I apologize for saying “clueless”. But I just wish there was some appreciation for the myriad of ways in which good intentions can lead to unforeseen and not so good results down the line, even if nobody totally predicted them. Again, not saying we should never take chances, just that we acknowledge we are taking chances, whether we think the chances are slim or substantial.

  9. Barry, look at the date of Egan’s article, and the poll it refers to.

    Egan was talking about a poll conducted about two months before the election — two months during which polls showed the Prop 8 election getting close. As one of the articles I linked to pointed out:

    The final Field Poll, conducted about one week before the election and released on October 31, indicated that 49% of likely voters opposed the measure. The margin of error was +/- 3.3 points, so the poll’s estimate was that opposition in the population of California voters ranged between 46% and 52% at that time.

    So the final prop 8 polls were actually pretty accurate.

    Maybe the argument then is that the polls are not overestimating support for SSM, but that support for it drops in the weeks leading up to an election.

    I don’t think that’s an “argument” per se — is there anyone who claims this isn’t the case, in many elections?

    I know, I know, it’s because the traditional marriage side is “brainwashing” people with “lies.”

    I’ve never said that people are “brainwashed.” PLEASE stop putting words into my mouth. I would much rather that you just call me insulting names, honestly.

    But I don’t understand how…

    nor do I see how…

    Again.

    And again, you don’t offer any argument or evidence to defend my views.

    I just wish there was some appreciation for the myriad of ways in which good intentions can lead to unforeseen and not so good results down the line, even if nobody totally predicted them. Again, not saying we should never take chances, just that we acknowledge we are taking chances, whether we think the chances are slim or substantial.

    Any time we do anything — including attempting to maintain the status quo — we are taking a chance of unforeseen consequences.

    Unforeseen consequences are just that — unforeseen. So yes, there always is a chance of unforeseen consequences. As you correctly point out, that’s not an argument against ever making any changes.

    It’s too easy, when you’ve got nothing at stake, to call for the rights of lesbian, bi and gay people to be sacrificed for the greater good, and to not be bothered by the lack of any solid evidence.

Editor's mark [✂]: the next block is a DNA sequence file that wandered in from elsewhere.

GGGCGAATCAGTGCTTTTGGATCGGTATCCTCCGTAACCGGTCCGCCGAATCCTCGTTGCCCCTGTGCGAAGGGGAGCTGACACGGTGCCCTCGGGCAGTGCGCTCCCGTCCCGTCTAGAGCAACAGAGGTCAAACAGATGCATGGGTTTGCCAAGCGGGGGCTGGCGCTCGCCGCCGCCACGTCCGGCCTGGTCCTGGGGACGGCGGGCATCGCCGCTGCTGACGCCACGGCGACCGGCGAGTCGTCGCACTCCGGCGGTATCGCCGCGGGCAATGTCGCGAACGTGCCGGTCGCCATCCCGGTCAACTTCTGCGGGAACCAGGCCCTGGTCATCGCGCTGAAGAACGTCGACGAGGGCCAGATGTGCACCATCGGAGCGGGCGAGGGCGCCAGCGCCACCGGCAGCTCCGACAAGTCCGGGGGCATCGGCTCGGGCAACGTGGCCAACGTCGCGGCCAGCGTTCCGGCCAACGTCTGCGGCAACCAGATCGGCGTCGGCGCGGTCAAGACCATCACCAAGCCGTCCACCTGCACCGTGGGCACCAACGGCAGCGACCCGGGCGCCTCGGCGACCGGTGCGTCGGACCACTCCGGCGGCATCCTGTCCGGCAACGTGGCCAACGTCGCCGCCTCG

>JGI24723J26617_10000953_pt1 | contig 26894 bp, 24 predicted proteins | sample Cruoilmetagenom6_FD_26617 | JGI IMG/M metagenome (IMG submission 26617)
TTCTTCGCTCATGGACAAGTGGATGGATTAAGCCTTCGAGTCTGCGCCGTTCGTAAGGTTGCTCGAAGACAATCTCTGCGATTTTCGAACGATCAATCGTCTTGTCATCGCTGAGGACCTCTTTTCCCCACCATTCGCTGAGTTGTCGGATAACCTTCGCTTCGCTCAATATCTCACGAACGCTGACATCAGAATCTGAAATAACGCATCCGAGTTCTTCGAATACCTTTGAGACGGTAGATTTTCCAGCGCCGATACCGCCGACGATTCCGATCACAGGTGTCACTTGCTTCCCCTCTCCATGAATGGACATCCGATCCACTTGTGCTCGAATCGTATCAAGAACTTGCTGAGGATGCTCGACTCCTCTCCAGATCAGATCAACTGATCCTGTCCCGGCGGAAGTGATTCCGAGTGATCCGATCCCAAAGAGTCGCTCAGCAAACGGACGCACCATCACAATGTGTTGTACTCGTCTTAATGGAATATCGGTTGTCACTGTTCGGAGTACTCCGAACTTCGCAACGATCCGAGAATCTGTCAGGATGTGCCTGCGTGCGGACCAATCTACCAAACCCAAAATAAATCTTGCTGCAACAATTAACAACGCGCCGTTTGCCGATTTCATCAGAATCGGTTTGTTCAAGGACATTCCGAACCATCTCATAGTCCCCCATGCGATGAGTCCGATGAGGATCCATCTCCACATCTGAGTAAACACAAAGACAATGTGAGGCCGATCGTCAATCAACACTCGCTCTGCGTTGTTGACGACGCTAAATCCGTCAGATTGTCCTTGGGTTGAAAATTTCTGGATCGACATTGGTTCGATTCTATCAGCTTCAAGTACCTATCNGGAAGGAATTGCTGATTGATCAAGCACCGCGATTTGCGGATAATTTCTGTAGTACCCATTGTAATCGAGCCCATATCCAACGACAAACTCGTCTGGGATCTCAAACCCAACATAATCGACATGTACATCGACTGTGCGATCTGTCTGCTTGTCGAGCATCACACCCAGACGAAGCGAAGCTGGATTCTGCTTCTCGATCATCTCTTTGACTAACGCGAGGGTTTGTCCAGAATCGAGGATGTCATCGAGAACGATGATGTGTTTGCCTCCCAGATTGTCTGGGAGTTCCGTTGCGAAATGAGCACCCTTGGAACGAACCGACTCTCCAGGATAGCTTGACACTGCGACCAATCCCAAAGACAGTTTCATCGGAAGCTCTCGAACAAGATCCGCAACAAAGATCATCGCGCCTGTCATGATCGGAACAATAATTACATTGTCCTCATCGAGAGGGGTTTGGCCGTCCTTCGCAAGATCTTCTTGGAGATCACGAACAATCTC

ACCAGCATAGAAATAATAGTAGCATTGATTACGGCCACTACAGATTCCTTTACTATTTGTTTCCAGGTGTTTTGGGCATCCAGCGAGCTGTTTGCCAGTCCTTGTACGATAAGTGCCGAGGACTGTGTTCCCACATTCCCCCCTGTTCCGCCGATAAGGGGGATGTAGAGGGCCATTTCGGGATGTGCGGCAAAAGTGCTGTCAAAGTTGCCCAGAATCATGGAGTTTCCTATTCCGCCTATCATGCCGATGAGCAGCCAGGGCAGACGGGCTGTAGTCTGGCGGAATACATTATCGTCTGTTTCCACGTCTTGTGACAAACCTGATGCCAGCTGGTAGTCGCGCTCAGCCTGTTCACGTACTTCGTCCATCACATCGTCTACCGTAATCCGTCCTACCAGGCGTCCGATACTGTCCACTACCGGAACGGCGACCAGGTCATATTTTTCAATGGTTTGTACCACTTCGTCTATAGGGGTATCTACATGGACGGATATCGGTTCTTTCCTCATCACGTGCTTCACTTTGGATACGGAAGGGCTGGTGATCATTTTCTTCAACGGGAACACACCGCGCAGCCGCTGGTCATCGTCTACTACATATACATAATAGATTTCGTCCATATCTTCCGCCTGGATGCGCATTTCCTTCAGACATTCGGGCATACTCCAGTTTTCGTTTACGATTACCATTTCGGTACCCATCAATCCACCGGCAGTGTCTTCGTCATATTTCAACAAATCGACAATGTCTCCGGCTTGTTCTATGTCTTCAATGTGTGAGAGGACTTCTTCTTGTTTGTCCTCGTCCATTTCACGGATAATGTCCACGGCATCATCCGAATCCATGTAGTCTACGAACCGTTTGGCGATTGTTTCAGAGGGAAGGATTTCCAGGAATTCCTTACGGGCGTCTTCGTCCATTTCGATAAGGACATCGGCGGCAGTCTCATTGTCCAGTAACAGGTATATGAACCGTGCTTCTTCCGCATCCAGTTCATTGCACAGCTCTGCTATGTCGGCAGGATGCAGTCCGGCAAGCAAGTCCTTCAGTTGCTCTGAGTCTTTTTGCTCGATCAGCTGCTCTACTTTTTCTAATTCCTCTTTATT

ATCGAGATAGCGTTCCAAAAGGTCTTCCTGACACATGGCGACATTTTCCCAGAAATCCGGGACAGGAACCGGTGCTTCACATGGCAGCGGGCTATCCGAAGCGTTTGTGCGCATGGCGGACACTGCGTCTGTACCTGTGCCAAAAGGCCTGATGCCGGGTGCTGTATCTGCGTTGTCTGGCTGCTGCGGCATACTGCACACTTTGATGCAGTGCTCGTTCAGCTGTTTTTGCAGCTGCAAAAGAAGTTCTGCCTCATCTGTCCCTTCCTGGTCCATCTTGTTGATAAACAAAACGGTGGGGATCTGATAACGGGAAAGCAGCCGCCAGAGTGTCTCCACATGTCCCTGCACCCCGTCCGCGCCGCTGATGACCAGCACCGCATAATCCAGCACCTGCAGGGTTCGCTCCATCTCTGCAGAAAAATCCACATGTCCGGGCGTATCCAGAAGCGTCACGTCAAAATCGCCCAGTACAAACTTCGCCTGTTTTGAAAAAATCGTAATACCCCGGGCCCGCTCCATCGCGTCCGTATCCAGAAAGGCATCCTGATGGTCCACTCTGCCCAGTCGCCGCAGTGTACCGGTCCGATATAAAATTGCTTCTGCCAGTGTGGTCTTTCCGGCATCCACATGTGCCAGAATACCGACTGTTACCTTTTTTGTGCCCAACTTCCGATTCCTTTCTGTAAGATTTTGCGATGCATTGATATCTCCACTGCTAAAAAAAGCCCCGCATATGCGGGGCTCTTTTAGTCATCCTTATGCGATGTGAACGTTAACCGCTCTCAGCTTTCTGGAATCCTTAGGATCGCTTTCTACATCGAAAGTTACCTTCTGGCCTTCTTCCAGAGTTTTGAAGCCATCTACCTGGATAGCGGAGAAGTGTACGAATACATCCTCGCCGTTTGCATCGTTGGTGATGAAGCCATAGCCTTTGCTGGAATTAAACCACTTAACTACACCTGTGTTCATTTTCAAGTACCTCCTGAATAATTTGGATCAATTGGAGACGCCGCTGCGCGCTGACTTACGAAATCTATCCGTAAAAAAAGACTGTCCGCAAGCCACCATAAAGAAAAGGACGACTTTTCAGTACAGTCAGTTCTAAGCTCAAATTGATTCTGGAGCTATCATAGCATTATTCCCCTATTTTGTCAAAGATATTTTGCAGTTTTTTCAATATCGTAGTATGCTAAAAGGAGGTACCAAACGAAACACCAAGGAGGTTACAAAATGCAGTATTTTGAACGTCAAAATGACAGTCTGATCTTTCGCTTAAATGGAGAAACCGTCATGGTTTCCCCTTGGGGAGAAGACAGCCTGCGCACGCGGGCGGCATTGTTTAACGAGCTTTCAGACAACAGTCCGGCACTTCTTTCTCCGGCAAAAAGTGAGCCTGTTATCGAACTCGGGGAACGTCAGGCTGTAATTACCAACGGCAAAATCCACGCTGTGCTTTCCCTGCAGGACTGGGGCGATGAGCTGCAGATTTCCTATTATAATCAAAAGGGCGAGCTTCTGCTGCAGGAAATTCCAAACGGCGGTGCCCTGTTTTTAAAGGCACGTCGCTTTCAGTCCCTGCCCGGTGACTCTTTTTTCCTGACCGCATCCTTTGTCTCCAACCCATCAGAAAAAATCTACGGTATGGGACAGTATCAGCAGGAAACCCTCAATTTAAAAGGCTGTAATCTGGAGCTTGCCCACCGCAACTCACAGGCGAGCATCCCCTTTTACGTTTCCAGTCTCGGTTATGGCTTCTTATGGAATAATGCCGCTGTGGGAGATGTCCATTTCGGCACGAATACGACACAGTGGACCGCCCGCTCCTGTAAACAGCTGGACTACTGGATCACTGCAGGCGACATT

But what if it were your own rights at stake? Would you sacrifice your marriage — or your right to marry, if you’re not married currently — based on no compelling evidence? What if I said that there could be unforeseen bad consequences to not sacrificing your rights — would you be willing to make the sacrifice then?

    Maybe you would. But a huge number of LGBT people, and their allies and loved ones, aren’t willing to make that sacrifice based on no evidence. Expecting otherwise wouldn’t be reasonable.

  10. Karen, less than two hours ago, you complained that it was unfair that people on your side are “targeted as ‘bigot’ ‘akin to racist’ etc.” Now you’re comparing the entire SSM movement to Bull Conner. Doesn’t that seem hypocritical?

    Karen, imagine a bunch of dissidents being beaten, viciously, by the Klu Klux Klan. With metal pipes. For fifteen minutes.

    Can you imagine that — being out, in public, in a bus station, being beaten with metal pipes for fifteen solid minutes? How many blows do you suppose they can land in 15 minutes? 200, at least. Or maybe just one a minute — maybe just 15 blows. Think of how much getting hit with a metal pipe fifteen times would hurt. Frankly, they were lucky not to be killed.

    And the police, who knew perfectly well what was going on, waited and did nothing. Because Bull Connor wanted the KKK to have the chance to beat the Freedom Riders up with metal pipes.

    That’s who Bull Connor was and what he did.

    How is that the same as what happened in New York last week? You know, when an elected legislature passed a law you disagree with?